How to land your dream graduate job
Preparation for your first professional job begins well before your receive your first uni offer. Professor Dineli Mather, Pro Vice-Chancellor (Graduate Employment) at Deakin University, says you need to consider a few things before you hit ‘apply’. How many of these items can you check off your work-ready list?
Find your career ‘sweet spot’
Prof. Mather says the first step in establishing your career path should be to work out what you’re interested in and what you’re good at. She calls this the ‘sweet spot’. If you’re not sure what this is, she suggests thinking about whether you like to work on your own or in a team, for example. A preference for working inside or outdoors might be a factor, too. ‘What are you doing when you go over and above without thinking about it?’ Prof. Mather asks. Working out these things will help you make important career decisions.
Sharpen your competitive advantage
It might sound simple, but you need to know what you do better than other people. It may be something that seems insignificant – perhaps you make an excellent coffee or you’re a master of Snapchat – but these skills could nudge you into preferred candidate territory. Prof. Mather says you need to be able to tell an employer, ‘I can do something that other people can’t do.’ Take that thing you’re naturally good at and work towards being the best at it.
Know your values
Be honest with yourself. ‘Would you work for an organisation that uses cheap labour?’ Prof. Mather asks. If the answer is ‘no’, it’s good to start thinking about which industries or jobs you’re likely to avoid when you graduate well before it comes time to job hunt. Likewise, if you want to help people, choose subjects that will ensure your values are reflected in your work. If you want to live a comfortable life, be clear on what sort of course will help you achieve that.
Be an entrepreneur
These days all professionals run their own businesses, in a way. You don’t need to be the founder of the next big start-up to use some entrepreneurial spirit in the hunt for the perfect role. Your social media presence could help you stand out in the graduate market. Or you might need to contact prospective employers and offer your services as a freelancer until a full-time spot comes up. Ultimately, Prof. Mather suggests thinking like a sole trader and contacting businesses that might like to take up your services.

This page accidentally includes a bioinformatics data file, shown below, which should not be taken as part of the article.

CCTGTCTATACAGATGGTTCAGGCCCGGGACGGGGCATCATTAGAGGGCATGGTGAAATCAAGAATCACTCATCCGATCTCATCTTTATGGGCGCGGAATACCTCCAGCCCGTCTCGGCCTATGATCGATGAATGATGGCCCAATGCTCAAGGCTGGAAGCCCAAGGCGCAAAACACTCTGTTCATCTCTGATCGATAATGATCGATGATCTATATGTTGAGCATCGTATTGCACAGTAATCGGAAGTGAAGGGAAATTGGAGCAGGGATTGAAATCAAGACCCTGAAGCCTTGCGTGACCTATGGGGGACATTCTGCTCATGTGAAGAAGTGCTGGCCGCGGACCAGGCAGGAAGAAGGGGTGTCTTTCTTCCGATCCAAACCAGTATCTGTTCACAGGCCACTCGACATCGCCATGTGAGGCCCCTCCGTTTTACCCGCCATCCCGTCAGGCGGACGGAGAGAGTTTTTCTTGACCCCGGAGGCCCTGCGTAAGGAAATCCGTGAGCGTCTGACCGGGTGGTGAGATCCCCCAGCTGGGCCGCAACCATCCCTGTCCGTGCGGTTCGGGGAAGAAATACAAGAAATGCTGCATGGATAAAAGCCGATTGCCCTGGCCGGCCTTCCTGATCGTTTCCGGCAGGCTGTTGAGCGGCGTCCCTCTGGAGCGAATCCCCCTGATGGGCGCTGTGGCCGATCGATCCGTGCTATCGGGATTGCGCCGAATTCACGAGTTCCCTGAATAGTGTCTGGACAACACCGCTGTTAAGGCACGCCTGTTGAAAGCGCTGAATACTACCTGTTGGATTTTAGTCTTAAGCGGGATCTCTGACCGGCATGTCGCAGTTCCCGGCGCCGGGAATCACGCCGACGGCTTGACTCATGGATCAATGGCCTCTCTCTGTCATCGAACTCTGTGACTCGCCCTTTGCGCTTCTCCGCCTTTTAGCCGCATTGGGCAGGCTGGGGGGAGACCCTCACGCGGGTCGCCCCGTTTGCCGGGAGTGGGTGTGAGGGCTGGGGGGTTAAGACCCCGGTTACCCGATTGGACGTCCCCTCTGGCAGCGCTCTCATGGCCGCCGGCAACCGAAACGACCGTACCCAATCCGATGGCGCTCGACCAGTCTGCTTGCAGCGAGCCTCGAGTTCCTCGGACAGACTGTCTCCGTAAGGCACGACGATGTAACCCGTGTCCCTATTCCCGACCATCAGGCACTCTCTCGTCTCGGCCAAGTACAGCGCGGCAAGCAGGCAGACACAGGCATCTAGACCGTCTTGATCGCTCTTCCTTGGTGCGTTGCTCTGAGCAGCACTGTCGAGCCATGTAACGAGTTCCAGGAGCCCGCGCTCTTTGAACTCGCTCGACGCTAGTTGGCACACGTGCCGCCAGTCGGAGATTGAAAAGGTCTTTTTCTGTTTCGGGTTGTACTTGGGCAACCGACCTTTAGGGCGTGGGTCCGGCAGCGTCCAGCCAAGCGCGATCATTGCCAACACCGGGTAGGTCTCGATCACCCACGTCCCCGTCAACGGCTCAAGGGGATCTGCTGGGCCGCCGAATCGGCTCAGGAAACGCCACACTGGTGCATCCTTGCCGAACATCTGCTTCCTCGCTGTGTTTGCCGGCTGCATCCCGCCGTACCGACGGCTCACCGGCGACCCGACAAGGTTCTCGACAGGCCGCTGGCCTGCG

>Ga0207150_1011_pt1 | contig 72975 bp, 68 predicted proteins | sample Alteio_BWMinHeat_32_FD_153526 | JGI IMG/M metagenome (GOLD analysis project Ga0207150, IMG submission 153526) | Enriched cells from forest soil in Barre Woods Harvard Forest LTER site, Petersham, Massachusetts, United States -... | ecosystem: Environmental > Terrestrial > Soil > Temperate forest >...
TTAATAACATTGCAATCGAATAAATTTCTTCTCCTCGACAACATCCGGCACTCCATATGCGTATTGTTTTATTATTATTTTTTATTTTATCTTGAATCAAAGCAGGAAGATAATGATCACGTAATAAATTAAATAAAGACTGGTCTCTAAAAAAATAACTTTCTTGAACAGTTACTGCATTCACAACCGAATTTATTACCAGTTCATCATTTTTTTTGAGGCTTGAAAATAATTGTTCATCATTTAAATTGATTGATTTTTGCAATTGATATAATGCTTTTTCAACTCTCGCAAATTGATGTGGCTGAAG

'What are you doing when you go over and above without thinking about it?'
Professor Dineli Mather,
Learn to do lots of things
You’ll evolve constantly in your professional life, so it’s essential to be open to change and adapt to new technology and ways of working. ‘There’s no single career. Most people will have seven to ten careers,’ Prof. Mather says. The best way you can prepare yourself for that is to know how to do many things. You don’t have to be an expert at everything, but the ability to be malleable will make career transitions easier.
Know when organisations recruit
According to Prof. Mather, a large bank, for example, will ensure finance graduates know when they’re hiring by running formal recruitment drives, but small to medium businesses might not. ‘Small businesses will recruit when they need a person,’ she says. Know how and when your desired organisation finds its people, and do your best to be in front of them at the right time.
Get work experience – anything is better than nothing
‘Businesses want people to be work ready, not just have a qualification,’ Prof. Mather says. A first step is simply being able to show that you can hold down a job, get to work on time, get along with people and take responsibility. Once you have that, you’ll have the beginning of a professional network and people who can vouch for you.
Network your heart out
There’s no need to pelt business cards at people, but building authentic professional relationships, applying for internships and activating a LinkedIn account will help you in your job search. Prof. Mather says some jobs are never advertised and opportunities might come across your desk simply because you’ve had a coffee with a prospective employer or know someone who can recommend you for a role.
Professor Dineli Mather
Pro Vice-Chancellor (Graduate Employment), Deakin University
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